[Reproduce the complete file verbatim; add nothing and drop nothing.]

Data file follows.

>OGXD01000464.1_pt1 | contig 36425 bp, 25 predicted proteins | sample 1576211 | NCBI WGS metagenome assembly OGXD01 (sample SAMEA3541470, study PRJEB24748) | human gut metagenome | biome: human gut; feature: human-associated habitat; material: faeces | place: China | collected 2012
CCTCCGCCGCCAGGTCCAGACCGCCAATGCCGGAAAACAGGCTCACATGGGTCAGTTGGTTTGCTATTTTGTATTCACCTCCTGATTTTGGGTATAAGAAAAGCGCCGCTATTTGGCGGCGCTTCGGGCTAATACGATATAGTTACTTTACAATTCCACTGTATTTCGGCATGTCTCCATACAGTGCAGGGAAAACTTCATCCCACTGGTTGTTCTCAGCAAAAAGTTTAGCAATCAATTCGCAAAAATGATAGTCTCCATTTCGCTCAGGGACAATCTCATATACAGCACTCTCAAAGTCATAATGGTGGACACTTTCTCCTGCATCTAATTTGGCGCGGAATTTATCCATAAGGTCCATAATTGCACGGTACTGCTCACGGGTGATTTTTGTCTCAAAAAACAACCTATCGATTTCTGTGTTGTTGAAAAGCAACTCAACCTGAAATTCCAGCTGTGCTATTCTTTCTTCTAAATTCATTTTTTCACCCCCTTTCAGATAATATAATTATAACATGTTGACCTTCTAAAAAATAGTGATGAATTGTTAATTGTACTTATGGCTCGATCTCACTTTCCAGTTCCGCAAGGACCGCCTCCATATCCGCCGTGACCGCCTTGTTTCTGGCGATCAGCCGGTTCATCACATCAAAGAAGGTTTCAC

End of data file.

>OGXD01000464.1_pt1 | contig 36425 bp, 25 predicted proteins | sample 1576211 | NCBI WGS metagenome assembly OGXD01 (sample SAMEA3541470, study PRJEB24748) | human gut metagenome | biome: human gut; feature: human-associated habitat; material: faeces | place: China | collected 2012
CCTCCGCCGCCAGGTCCAGACCGCCAATGCCGGAAAACAGGCTCACATGGGTCAGTTGGTTTGCTATTTTGTATTCACCTCCTGATTTTGGGTATAAGAAAAGCGCCGCTATTTGGCGGCGCTTCGGGCTAATACGATATAGTTACTTTACAATTCCACTGTATTTCGGCATGTCTCCATACAGTGCAGGGAAAACTTCATCCCACTGGTTGTTCTCAGCAAAAAGTTTAGCAATCAATTCGCAAAAATGATAGTCTCCATTTCGCTCAGGGACAATCTCATATACAGCACTCTCAAAGTCATAATGGTGGACACTTTCTCCTGCATCTAATTTGGCGCGGAATTTATCCATAAGGTCCATAATTGCACGGTACTGCTCACGGGTGATTTTTGTCTCAAAAAACAACCTATCGATTTCTGTGTTGTTGAAAAGCAACTCAACCTGAAATTCCAGCTGTGCTATTCTTTCTTCTAAATTCATTTTTTCACCCCCTTTCAGATAATATAATTATAACATGTTGACCTTCTAAAAAATAGTGATGAATTGTTAATTGTACTTATGGCTCGATCTCACTTTCCAGTTCCGCAAGGACCGCCTCCATATCCGCCGTGACCGCCTTGTTTCTGGCGATCAGCCGGTTCATCACATCAAAGAAGGTTTCAC